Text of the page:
Robert Connolly (left) and his wife Laura survey the remains of the home owned by her parents that burned to the ground during Hurricane Sandy in the Breezy Point section of New York. (Mark Lennihan/AP)

New York’s settlers worked up quite an appetite building what became one of the largest cities in the world. They ate oysters in the harbor like they were going out of style.

They picked oysters from their reefs by hand in Raritan Bay starting in the 1600s. Subsequent generations kept at it, with rakes and tongs, and as the reefs declined, early New Yorkers used “dredges towed from sloops and schooners,” a new study says. By the early 20th Century, 220,000 acres of reef covering 350 square miles was gone, according to The Big Oyster, a book on their history in the city.

The city also lost its natural protection from once-in-a-lifetime megastorms such as Hurricane Sandy, which caused massive flooding when winds sent ocean waves crashing into the harbor in 2012, according to the study. It was undertaken by researchers at the University of Massachusetts at Amherst,  the Woods Hole Oceanographic Institute and the the Stevens Institute of Technology who set out examine sand deposits Sandy left behind in various coastal pools on Staten Island.

Sure enough, an “event layer” of tell-tale signs from Sandy was present at every site the researchers studied, along with those of big storms dating back two centuries, said Jonathan Woodruff, the lead author of the report, published March 3 in the journal Earth Surface Processes and Landforms. But in the 200 years before the 1800s, they started to fade, and the 1600s when European settlers arrived, signs were virtually wiped away.

“Something the early colonist did seemed to increase storm-induced overwash at the study site,” said Woodruff, an associate professor and geo-scientist at UMass. “The million-dollar question was what.” They scratched their heads and their search for answers hit dead ends. Then “we considered one of the largest impacts European settlers had on New York Harbor, the decimation of its natural oyster beds,” Woodruff said.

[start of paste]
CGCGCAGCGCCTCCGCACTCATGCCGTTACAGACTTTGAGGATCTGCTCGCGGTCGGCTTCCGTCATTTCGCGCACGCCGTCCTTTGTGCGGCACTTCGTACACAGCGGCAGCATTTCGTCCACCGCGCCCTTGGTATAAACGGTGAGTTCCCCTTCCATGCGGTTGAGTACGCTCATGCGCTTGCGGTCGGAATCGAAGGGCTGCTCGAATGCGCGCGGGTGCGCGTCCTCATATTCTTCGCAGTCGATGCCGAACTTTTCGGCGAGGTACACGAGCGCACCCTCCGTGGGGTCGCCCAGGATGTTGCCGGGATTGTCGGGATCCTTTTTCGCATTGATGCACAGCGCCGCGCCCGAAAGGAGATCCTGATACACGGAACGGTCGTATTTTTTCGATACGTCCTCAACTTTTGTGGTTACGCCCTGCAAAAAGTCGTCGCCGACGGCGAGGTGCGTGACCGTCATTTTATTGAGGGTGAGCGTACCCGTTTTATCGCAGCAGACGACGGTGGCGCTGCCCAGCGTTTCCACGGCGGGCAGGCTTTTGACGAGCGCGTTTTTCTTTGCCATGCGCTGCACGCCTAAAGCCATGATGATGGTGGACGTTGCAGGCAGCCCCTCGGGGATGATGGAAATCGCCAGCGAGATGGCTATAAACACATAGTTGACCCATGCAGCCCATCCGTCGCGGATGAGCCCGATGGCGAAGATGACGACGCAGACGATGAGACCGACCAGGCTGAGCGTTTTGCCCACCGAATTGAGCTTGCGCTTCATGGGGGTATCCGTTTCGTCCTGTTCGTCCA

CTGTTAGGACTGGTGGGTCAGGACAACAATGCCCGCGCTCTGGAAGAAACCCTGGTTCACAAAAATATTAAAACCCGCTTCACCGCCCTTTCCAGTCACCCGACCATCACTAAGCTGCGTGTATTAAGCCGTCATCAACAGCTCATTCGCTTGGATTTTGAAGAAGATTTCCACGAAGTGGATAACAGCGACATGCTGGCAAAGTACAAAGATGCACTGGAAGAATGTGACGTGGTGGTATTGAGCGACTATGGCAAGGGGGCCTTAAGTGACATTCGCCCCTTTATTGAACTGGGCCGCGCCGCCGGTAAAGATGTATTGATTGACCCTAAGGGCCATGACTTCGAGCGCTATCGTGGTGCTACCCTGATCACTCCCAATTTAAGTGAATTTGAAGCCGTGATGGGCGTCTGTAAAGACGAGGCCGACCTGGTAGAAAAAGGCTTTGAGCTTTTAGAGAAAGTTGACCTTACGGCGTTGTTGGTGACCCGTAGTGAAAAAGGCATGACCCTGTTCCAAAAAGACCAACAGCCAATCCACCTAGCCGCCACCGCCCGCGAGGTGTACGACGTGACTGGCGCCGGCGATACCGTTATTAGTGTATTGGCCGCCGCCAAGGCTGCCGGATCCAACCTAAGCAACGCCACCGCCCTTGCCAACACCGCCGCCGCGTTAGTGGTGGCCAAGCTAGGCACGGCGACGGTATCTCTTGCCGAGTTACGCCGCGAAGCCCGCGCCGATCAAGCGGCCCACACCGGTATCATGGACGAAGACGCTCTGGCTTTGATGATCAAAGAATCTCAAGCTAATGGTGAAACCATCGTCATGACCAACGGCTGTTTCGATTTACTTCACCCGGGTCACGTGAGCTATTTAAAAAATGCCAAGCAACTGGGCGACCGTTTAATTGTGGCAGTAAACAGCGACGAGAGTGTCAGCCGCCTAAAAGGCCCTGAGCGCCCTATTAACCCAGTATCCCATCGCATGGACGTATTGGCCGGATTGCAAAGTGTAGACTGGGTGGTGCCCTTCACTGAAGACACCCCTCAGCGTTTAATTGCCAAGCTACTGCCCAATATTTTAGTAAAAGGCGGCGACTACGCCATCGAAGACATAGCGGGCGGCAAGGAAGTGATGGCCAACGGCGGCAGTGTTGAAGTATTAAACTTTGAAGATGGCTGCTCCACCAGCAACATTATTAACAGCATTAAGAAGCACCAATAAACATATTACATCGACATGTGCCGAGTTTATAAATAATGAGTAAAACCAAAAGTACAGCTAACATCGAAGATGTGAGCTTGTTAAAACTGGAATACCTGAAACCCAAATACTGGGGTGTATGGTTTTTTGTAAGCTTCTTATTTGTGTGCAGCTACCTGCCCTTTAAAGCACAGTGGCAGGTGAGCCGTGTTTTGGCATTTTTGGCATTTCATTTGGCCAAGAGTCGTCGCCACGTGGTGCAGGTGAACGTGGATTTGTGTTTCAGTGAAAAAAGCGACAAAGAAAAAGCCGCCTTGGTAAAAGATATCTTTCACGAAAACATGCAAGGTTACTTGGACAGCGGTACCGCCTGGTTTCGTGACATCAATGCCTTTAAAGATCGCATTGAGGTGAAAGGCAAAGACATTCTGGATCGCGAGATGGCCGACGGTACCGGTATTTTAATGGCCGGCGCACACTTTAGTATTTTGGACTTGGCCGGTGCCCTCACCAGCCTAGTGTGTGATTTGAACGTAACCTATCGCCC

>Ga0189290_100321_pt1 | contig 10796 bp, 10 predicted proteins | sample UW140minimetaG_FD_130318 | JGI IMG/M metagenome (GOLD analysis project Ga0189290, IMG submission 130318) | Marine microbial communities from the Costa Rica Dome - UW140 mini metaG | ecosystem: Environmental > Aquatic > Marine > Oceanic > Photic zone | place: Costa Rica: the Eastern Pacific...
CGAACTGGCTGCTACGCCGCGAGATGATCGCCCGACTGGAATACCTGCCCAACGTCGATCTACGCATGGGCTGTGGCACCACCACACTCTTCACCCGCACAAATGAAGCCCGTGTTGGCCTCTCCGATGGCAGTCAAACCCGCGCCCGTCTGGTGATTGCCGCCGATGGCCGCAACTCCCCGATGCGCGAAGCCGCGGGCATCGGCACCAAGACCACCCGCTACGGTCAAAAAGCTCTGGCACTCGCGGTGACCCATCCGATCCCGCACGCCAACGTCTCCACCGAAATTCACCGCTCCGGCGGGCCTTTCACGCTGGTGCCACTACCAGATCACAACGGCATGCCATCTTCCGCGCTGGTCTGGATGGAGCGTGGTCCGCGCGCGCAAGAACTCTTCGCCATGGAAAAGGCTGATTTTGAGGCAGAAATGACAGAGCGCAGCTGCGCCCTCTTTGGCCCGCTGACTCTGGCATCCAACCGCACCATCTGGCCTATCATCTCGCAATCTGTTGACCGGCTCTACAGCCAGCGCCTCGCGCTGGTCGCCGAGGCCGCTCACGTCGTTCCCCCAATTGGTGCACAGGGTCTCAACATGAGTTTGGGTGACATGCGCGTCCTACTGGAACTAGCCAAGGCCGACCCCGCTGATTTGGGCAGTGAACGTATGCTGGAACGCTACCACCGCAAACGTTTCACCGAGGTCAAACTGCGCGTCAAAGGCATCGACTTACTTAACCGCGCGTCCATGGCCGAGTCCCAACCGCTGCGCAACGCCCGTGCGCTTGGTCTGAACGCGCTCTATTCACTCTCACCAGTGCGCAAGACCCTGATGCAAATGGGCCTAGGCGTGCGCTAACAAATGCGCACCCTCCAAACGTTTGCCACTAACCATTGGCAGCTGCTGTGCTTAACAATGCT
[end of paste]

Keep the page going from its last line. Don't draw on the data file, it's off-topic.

New York’s living, natural barrier to storms went into the stomachs of the people who built the place. And also on their farm fields, where it was used as a type of lime, and in their building construction, where it was used as mortar. The reefs they decimated over four centuries could have stopped a significant portion of the flooding that cost the city more than $40 billion in repairs.


People wade and paddle down a flooded street as Hurricane Sandy approaches on Monday, Oct. 29, 2012, in Lindenhurst, N.Y. Gaining speed and power through the day, the storm knocked out electricity to more than 1 million people and figured to upend life for tens of millions more. (AP Photo/Jason DeCrow)

Oysters piled atop each other on a reef are a force of nature. Capt. John Smith’s eyes popped open when he saw them as he first explored the Chesapeake Bay, worrying that they would rip his ship to shreds. Not only do oysters filter pollution from water as they dine on microorganisms, but their collective brawn can also smack down wave energy when waters are whipped by angry winds.